What this bill does is clarify that something that most of us agree happens. . . . And that is it simply says that water . . . specifically can be used in a conservation easement . . . . [I]t simply clarifies that so at some future time, those people who’ve made that permanent commitment don’t wind up in some kind of litigation over something thatwe all believe is included.
House Second Reading (emphasis added). If the bill had been intended to authorize the encumbrance of water rights for the first time, Representative Spradley would have said that the bill was intended to prevent litigation over something that they all believed should have beenincluded; instead, Representative Spradley stated that the bill was intended to prevent litigation over something that “is included” (emphasis added). We therefore conclude that the 1976 statute always applied to water rights.
2. Section 38-30.5-111(2)
Section 38-30.5-111(2) contains a “grandfather clause.” It states, “Any conservation easement in gross affecting water rights created prior to August 6, 2003, shall be a binding, legal, and enforceable obligation if it complies with the requirements of this article.” (Emphasis added.) The article, as amended in 2003, added a notice requirement. The Allens contend that because the notice requirement was not met, the water rights at issue here were not “grandfathered in,” and they were thus free to convey those water rights separately from the land irrespective of the conservation easement. We next consider the notice requirement.
3. Notice Requirement
In addition to clarifying that the statute applies to water rights, the legislature added the following notice requirement in the 2003 statute:
If a water right is represented by shares in a mutual ditch or reservoir company, a conservation easement in gross that encumbers the water right may be created or revoked only after sixty days’ notice and in accordance with the applicable requirements of the mutual ditch or reservoir company, including, but not limited to, its articles of incorporation and bylaws . . . .
§ 38-30.5-104(5), C.R.S. 2011. We agree with the trial court that application of the 2003 notice requirement to easements that predated the enactment of that requirement would be unconstitutional.
First, imposing the notice requirement on pre-existing conservation easements would directly undermine the legislature’s intentions, because it would render pre-existing conservation easements invalid unless, by chance, a grantor complied with a sixty-day notice provision that did not exist when the 1990 Easement was created. Additionally, such an interpretation would lead to litigation over pre-existing easements to determine whether the 2003 notice requirements were satisfied when the encumbrance was created, which would clearly be contrary to legislative intent. SeeHouse Second Reading (explaining that the bill is intended to prevent litigation); see also Hernandez v. People, 176 P.3d 746, 751 (Colo. 2008) (appellate court avoids an interpretation of a statute that leads to “illogical or absurd results”).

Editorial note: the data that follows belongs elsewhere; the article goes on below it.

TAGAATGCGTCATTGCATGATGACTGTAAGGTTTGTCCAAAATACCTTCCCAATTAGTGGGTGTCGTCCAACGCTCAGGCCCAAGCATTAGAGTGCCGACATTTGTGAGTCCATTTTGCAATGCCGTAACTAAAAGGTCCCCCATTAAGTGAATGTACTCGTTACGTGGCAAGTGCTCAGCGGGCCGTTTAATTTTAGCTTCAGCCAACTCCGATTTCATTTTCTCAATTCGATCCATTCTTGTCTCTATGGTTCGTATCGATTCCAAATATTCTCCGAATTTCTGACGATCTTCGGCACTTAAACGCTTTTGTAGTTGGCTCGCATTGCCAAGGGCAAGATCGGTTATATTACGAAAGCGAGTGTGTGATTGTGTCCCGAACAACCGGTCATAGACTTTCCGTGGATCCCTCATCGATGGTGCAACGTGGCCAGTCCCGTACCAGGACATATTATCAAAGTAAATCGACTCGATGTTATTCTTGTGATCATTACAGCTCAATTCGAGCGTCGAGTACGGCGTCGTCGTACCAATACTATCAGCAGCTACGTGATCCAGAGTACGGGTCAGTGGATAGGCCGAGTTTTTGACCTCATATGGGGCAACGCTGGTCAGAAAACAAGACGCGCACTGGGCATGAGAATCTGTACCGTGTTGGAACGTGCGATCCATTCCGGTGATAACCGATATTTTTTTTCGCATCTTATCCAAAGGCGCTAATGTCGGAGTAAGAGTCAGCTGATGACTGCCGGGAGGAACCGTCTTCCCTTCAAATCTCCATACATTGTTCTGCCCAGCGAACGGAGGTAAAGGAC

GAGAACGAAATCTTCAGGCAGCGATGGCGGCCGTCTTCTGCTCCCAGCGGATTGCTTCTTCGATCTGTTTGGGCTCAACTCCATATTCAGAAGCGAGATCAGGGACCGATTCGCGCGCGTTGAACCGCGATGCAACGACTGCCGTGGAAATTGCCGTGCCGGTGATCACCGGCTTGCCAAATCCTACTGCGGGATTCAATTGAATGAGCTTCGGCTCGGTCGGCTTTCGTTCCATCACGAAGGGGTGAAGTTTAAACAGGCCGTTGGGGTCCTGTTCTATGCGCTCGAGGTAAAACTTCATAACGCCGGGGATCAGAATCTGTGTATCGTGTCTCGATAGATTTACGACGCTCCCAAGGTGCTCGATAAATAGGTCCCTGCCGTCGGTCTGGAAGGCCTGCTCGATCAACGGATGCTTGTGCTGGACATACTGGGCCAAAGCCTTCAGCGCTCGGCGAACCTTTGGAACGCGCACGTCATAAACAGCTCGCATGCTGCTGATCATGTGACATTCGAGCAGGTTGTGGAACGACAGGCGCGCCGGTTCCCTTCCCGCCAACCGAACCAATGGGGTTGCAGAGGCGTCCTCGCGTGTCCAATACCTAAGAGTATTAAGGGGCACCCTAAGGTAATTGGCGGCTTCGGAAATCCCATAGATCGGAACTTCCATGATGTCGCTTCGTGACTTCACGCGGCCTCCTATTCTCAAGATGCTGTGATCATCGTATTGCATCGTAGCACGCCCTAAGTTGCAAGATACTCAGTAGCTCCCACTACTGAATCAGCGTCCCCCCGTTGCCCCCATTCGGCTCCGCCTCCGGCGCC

As the record here shows, the Allens are attempting to gain a windfall profit by severing the water rights from the land and selling those valuable rights separately. In essence, they have tried to convey more rights than they acquired from the United States in 1993. The land they purchased in 1993 was already burdened with the 1990 Easement, which included the Big Creek Shares.
Interpreting the 2003 amendment to invalidate the application of the easement to water rights based on a later-created notice requirement would not serve any legitimate purpose. The notice requirement most likely was intended to benefit the ditch company, not the Allens. We must avoid any statutory construction that would produce an illogical and absurd result. See Hernandez, 176 P.3d at 751.
Moreover, “our analysis is bounded by the principle that we must presume a statute to be constitutional.” Buckley v. Chilcutt, 968 P.2d 112, 116 (Colo. 1998). If two interpretations of a statute are possible, we must avoid the interpretation that renders it unconstitutional. Id. Interpreting the statute as imposing the sixty-day notice requirement on pre-existing conservation easements would render the statute unconstitutionally retrospective because it would invalidate water rights encumbrances that omitted a notice requirement that did not exist before 2003. See Greenwood Village, 3 P.3d at 444 (a statute is unconstitutionally retrospective if it impairs a vested right or creates a new duty, obligation, or disability with respect to a past transaction).